AKRON, Ohio (AP) — Retief Goosen, a late arrival and an early starter, took advantage of a Firestone South course that played long and short on his way to a 4-under 66 that gave him a one-shot lead in the Bridgestone Invitational on Thursday.
One year after Tiger Woods was the only player to break par, Goosen and 32 other players in the 80-man field met only minor resistance on a balmy afternoon at this World Golf Championship.
Vijay Singh and former Masters champion Zach Johnson were among those at 67, while Steve Stricker was headed for the outright lead until running into trouble off the tee late in his round, losing three shots in two holes and joining another large group at 68.
The length came from rain earlier in the week that softened Firestone and made it play every bit of its 7,400 yards. Tim Clark, a medium hitter who was at 67, hit his hybrid so often he was amazed it had any grooves left.
And the short? That would be the rough.
It was so deep last year that players often had trouble just getting it back to the fairway, and there were shots that squirted sideways leading to several big numbers. But the rough is only about 2 inches this year, at least giving players a chance.
“Last year, the rough here was almost out of control. This year, the rough is very average and it’s part of an experiment they’re doing,” PGA Tour policy board member Stewart Cink said. “They’re trying to see if the rough height has any effect on scoring.”
Based on Thursday’s scoring, there’s no need to send the data to MIT.
Goosen, who arrived Wednesday at the tournament in time for rain to wash out his scheduled practice round, was in the second group out and didn’t find any trouble until he missed the par-3 15th green to the left and made his only bogey. It was another step in the right direction for the two-time U.S. Open champion, who has not had a top 10 on U.S. soil since he tied for second in the World Golf Championship at Doral in March.
“The course is playing tough,” Goosen said through a European Tour official after declining to speak to reporters. “I’m not saying it’s playing easy, but the rough is not nearly as thick as it was last year.”
Phil Mickelson, cryptic in his criticism of the high rough at the Memorial two months ago, finished with a birdie on the 18th after scrambling out of the trees and shot 68. He said Firestone has become one of his favorite courses this year.
“You fall in love with a golf course when you have a setup that’s as wonderful as this,” Mickelson said. “The greens are fast, the pin placements are great, the rough is challenging but fair and it lets you hit some recovery shots. This year, Firestone is one of my favorite golf courses that we have on tour.”
It allowed for one amazing recovery for Mickelson. He was left of the trees on the 18th, 169 yards away, contemplating whether to hit a 9-iron, wedge or a lob wedge over the trees. He settled on a 4-iron under the trees to 15 feet for an unlikely birdie.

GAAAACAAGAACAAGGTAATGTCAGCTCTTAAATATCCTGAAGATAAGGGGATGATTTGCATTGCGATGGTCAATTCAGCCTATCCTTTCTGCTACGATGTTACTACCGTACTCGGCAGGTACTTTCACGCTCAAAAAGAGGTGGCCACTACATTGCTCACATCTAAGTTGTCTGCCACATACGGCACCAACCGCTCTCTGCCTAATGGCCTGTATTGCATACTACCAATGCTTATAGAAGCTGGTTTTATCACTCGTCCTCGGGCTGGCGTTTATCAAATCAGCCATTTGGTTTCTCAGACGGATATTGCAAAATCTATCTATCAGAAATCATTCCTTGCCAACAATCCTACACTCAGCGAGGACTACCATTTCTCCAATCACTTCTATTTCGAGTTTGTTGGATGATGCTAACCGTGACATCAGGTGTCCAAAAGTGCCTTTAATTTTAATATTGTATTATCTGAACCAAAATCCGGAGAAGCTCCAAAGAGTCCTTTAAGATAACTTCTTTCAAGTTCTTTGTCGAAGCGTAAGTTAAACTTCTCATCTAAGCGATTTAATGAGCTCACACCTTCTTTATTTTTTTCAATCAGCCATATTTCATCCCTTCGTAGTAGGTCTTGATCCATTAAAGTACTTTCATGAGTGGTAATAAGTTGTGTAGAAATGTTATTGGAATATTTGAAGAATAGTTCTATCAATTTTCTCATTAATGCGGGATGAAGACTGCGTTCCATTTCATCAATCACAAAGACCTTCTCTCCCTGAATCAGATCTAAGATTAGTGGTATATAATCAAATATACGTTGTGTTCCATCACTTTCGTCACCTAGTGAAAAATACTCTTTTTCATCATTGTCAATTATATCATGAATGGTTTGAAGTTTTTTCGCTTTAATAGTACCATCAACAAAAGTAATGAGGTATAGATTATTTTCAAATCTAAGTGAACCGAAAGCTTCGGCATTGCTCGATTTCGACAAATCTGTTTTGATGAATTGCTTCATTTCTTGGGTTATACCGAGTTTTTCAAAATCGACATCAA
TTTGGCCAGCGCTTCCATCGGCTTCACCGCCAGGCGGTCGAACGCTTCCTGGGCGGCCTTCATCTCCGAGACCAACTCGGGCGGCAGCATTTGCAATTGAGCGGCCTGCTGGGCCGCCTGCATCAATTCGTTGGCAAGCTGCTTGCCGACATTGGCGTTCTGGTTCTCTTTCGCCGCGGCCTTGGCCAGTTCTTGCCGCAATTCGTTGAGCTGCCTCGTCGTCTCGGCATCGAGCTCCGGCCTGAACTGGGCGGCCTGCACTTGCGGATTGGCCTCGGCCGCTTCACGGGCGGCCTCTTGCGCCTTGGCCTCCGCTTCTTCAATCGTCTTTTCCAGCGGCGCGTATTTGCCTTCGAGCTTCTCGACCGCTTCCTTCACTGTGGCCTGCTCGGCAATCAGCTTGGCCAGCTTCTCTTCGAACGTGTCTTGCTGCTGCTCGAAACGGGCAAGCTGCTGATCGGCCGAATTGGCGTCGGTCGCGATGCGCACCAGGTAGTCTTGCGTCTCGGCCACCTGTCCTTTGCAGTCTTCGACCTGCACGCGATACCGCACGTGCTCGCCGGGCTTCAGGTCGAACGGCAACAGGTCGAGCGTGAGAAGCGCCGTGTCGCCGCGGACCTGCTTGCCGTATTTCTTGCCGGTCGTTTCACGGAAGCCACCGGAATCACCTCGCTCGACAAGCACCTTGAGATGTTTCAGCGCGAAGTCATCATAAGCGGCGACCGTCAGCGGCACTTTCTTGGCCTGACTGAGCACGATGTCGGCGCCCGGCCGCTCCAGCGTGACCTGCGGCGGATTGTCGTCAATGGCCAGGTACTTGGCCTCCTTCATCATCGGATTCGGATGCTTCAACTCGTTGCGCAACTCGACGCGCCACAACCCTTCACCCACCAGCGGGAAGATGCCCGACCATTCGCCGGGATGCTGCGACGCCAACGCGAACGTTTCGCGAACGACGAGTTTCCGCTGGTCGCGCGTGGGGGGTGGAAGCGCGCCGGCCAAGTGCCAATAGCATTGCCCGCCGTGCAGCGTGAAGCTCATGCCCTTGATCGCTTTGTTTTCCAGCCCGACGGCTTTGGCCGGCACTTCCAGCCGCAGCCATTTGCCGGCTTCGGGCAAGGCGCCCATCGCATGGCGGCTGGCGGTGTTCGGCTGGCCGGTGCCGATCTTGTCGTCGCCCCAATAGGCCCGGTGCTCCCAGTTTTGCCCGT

“It was risky, but it paid off,” Mickelson said.
British Open champion Padraig Harrington was in the group at 69 that included Sergio Garcia.
Not everyone took advantage, the most noteworthy being Kenny Perry.
The hottest player on the PGA Tour – at least those still playing not recovering from knee surgery – Perry came to this WGC event having won three times in his last six starts. But he struggled to hit fairways and make putts, and he wound up with a 74.
Masters champion Trevor Immelman opened with a 75, while Woody Austin didn’t help his Ryder Cup cause with a 71. Austin is ninth in the U.S. standings with two tournaments left to earn one of eight automatic spots.
Goosen hasn’t won since the Qatar Masters in January 2007, which moved him up to No. 6 in the world. He has fallen to No. 39 as he struggles to put together his swing, and he headed home to Florida from the Canadian Open to work with his coach.
He showed signs at the U.S. Open when he had two sub-70 rounds and tied for 14th, and at the British Open, where he was in contention going into the weekend. But he has never fared well at Firestone, recording only one top 10 in six appearances.
It helps not having to deal with Woods, a six-time winner on this track.
“The guy that’s won here every year is not here, and all the losers are still here,” Goosen said. “It’s nice.”
Woods’ absence was obvious in other ways.
The course was virtually empty, with most of the traffic following Mickelson and Ernie Els (69). Stricker hit a 5-iron over the bunker on No. 4 to 6 feet for birdie that put him at 5 under, and all of 17 fans followed him to the next hole. Some of the concession stands had no visitors, about like a Montreal Expos game before they moved to Washington.
Woods, who finished at 8-under 272 for an eight-shot victory, might not have recognized the place. Some felt the Bridgestone Invitational last year was even tougher than the PGA Championship the following week at Southern Hills.
That might not be the case this year, although it was still a stern test.
“It’s just a good course,” Stricker said. “It’s got length, it’s got rough, it’s got tough greens. So you need to be on your game.”